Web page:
The impact of the pandemic on the music industry has been incredibly severe. Do you see this as having some positives in at least making the industry recognize that it has to change the way it operates in the future?

Definitely. It’s like starting from scratch all over again. Whilst it’s very easy to sit and moan about it, and a lot of people are justified in moaning about shows or tours being postponed or cancelled leading to a lack of income, which is devastating. We’re all in the same boat, whether it’s our industry or any other industry. Everyone’s got to reset, and I don’t think that’s sunk in because there’s so much wrong with this industry. If you’re getting into this from the beginning thinking you’re going to be making lots of money then you’re an idiot. You join a band because it’s a fun thing to do. Because you’ve got something to say and need to get out there. Because you want to go out and play shows, do all the stuff that being in a band is all about. No one’s thinking about the money they’re going to make. So why all of a sudden are you complaining about the lack of money you’re not getting from the shows? Once you’ve complained about it, okay, time to move on. To be creative and innovative, come up with other ways of making it work for you. Whether that means borrowing a computer off your parents and doing it in their back room, it doesn’t matter. You just have to be innovative. I just remember back to the days when I first started out and I think we need to get back to that a little bit. I didn’t have enough money to buy a pedal so I borrowed one. You’ve got to just get back to basics and I think some really great stuff will come out of that over the next couple of years.

Has the pandemic impacted on how you run your record label, or even sell music from the Bella Union shop?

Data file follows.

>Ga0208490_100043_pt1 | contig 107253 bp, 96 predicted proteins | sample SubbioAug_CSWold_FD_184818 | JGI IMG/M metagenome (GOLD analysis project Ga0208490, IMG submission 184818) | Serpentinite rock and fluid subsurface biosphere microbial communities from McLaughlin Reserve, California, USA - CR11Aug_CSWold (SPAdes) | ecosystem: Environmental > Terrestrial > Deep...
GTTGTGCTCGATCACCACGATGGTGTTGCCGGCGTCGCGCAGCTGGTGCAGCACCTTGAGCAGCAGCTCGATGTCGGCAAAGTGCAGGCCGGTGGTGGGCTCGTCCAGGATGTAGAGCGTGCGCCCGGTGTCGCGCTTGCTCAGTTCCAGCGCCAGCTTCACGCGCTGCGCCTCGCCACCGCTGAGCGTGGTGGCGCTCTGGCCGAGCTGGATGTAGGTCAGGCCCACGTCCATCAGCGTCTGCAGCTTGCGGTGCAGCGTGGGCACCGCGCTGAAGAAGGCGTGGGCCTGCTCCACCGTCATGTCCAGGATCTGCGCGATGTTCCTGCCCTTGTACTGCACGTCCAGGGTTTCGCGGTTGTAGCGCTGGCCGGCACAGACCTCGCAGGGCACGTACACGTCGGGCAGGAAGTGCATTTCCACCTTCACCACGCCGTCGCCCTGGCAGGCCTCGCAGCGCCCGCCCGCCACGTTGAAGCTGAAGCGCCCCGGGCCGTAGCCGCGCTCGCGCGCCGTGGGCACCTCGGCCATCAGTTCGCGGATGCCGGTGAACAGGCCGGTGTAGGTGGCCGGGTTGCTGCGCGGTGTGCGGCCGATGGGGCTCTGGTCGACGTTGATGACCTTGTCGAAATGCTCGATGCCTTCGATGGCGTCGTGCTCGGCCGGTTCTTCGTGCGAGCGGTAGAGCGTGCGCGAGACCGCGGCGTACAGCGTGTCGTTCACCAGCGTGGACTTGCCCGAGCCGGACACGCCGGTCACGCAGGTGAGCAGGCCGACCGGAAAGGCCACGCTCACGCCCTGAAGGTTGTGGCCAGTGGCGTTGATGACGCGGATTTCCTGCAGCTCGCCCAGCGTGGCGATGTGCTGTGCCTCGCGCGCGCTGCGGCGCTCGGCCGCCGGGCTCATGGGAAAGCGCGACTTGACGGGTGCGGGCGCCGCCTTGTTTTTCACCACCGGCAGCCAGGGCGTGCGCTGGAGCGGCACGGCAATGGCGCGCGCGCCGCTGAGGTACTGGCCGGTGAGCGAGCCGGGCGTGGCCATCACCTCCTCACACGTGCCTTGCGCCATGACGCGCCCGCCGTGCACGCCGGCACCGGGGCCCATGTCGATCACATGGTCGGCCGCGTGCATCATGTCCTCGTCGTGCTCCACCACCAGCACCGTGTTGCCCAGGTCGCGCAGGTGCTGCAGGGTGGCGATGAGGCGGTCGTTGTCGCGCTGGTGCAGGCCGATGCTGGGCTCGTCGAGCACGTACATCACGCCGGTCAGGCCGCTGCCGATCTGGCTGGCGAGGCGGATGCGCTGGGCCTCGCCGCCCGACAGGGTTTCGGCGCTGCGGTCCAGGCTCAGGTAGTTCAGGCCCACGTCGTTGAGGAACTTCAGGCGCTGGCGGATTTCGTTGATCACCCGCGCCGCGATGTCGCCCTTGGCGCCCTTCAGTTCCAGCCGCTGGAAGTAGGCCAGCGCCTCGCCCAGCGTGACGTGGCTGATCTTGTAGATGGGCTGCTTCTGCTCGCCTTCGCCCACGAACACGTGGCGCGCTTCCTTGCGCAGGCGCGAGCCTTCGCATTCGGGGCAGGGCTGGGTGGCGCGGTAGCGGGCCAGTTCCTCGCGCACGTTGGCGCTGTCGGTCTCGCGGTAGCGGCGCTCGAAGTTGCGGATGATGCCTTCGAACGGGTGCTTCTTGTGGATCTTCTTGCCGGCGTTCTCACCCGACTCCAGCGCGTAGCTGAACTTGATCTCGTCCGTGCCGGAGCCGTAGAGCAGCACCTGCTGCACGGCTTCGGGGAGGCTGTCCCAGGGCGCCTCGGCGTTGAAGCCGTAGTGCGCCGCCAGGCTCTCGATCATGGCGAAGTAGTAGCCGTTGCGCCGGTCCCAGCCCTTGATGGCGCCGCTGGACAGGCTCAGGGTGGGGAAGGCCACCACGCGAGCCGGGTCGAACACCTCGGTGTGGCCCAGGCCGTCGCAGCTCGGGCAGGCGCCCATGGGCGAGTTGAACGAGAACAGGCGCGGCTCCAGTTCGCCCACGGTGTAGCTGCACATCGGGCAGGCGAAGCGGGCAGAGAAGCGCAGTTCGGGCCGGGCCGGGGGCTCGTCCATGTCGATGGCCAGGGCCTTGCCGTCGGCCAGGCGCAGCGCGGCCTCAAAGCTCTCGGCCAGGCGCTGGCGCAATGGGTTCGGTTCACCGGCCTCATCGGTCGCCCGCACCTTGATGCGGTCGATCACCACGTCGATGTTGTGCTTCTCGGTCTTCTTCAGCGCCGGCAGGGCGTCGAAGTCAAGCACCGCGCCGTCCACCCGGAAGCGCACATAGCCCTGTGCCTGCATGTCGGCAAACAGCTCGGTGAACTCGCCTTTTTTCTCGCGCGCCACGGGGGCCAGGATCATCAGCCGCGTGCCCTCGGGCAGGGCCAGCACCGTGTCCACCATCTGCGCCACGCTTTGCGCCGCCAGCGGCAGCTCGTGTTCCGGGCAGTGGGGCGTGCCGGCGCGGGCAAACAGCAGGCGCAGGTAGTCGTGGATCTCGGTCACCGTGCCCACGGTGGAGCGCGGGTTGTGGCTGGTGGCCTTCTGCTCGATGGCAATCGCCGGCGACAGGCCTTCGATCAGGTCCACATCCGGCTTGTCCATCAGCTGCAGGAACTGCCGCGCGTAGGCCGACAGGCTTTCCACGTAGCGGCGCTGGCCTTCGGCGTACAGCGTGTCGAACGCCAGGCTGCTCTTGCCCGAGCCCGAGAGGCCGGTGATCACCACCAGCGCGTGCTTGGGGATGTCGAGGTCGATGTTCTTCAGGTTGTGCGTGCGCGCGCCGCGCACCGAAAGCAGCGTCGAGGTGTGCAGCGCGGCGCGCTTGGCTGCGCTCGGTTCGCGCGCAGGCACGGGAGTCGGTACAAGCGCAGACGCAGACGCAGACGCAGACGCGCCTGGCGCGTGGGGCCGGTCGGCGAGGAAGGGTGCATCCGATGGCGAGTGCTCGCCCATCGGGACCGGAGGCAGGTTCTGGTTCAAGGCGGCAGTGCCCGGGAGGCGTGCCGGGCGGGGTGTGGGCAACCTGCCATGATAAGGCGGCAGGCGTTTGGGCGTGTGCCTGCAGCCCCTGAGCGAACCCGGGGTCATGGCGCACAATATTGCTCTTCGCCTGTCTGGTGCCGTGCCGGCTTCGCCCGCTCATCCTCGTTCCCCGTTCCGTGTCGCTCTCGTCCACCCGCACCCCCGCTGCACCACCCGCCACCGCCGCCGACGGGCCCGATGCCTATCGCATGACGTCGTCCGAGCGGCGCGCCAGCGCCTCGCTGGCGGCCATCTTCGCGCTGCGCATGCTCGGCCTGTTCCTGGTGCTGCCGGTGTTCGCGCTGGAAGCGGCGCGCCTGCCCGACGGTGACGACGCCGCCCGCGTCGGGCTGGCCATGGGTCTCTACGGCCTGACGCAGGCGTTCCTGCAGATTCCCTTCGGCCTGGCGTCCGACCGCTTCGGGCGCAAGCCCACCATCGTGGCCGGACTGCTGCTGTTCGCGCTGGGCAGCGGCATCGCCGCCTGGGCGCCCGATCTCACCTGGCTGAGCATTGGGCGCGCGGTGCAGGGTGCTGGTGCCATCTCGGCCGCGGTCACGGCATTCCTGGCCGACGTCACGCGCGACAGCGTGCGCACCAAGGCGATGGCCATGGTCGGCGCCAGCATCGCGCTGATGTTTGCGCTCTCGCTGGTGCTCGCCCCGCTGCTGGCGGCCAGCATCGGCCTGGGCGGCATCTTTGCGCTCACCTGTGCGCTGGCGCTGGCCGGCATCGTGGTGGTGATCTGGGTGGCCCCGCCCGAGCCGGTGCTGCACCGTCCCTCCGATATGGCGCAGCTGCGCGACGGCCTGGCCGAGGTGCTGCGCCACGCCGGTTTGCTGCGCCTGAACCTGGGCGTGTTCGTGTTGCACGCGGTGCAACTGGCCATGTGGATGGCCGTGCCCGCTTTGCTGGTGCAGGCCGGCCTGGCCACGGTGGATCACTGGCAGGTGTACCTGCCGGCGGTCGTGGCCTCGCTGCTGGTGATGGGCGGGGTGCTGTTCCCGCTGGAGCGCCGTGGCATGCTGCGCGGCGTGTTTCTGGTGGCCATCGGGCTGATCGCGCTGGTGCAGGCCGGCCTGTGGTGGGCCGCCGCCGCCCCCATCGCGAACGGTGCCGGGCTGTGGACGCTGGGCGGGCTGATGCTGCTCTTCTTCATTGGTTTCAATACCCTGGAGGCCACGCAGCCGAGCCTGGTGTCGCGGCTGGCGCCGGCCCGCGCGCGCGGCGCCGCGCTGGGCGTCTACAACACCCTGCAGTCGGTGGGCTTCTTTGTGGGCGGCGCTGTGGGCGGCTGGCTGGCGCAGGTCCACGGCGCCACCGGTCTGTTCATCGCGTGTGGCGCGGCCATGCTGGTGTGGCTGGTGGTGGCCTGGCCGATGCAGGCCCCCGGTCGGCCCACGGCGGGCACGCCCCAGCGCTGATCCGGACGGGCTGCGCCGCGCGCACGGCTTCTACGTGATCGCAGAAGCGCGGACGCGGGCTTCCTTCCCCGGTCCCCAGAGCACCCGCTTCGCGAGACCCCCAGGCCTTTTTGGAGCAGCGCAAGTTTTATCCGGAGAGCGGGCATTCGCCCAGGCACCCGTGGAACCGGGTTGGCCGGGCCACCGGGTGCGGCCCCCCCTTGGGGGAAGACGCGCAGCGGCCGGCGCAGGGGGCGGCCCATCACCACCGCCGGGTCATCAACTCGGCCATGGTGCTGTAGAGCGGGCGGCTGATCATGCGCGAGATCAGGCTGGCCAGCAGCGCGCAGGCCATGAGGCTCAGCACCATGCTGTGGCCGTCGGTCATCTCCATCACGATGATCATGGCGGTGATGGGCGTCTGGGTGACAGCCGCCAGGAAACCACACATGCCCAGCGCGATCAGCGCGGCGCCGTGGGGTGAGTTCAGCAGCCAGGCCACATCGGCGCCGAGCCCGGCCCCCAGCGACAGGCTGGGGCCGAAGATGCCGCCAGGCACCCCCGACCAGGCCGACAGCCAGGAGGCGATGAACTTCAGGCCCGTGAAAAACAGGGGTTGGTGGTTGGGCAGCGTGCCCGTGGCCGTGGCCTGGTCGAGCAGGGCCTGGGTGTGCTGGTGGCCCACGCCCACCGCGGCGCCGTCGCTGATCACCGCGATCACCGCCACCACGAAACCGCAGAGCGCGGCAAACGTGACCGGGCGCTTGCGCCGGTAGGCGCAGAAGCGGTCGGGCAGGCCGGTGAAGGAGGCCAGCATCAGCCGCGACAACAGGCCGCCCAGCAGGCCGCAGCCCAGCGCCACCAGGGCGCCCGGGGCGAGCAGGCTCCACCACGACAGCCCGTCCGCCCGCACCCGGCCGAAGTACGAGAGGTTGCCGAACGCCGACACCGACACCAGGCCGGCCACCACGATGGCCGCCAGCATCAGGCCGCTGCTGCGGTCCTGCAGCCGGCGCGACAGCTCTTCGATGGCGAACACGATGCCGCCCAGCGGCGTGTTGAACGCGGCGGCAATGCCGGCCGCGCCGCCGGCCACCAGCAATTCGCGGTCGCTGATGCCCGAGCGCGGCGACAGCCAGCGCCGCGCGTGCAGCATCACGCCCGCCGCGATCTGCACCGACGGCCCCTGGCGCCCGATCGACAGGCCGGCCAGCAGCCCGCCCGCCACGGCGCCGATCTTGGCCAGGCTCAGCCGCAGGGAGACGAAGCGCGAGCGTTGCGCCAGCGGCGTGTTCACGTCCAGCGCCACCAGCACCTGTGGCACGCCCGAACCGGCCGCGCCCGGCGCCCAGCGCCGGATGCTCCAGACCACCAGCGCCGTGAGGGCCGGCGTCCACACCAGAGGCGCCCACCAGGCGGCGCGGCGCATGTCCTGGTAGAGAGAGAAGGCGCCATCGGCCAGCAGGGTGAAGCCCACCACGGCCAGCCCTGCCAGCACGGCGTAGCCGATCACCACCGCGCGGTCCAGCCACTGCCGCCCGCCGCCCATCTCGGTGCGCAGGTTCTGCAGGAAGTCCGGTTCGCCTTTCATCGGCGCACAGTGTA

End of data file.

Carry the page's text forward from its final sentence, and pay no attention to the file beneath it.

Absolutely. It’s certainly afforded us time to focus on the online side of things. The record shop in Brighton is very much our HQ down here. People would come and say hello and the shop was a real focal point for bands to come and play in stores. We’d have a week of events planned during The Great Escape. We loved that thing of our shop being a physical retail manifestation of what we do and the kids we have working in the shop are all amazing. This pandemic has wiped all that away. We’ve hardly spent any days in the shop, maybe a couple in September when things went back to normal for a little while. So, we had to rethink that side of things and basically created a whole Bella Union vinyl shop website that only features the stuff on sale in the record shop. Signed stuff, our own merch, basically the entire inventory of everything that exists in our tiny little shop in Brighton. That’s been a whole new thing for us. It’s taken several months to design the website. My wife did it here at home. There’s been a lot of time to be able to take stock of where we’re at as a company and look at things we can do to service our customers better. We do free deliveries to anyone within 40 minutes of Brighton. I just take bags out myself in the car and leave them on people’s doorsteps. That’s been a great thing to do during the lockdown. It gets me out of the house. You’ve got to keep thinking and looking at ways to improve what you do. I’m 58 so I haven’t got the energy levels of a teenager when it comes to trying to reinvent the wheel. I’m too old for that. But I think there are lots of things we can do, just on a micro level that will be fun and make things more pleasurable for our customers.

Brighton’s always engineered vibrant creative arts and music scenes. Do you see those continuing to thrive in a post-COVID world?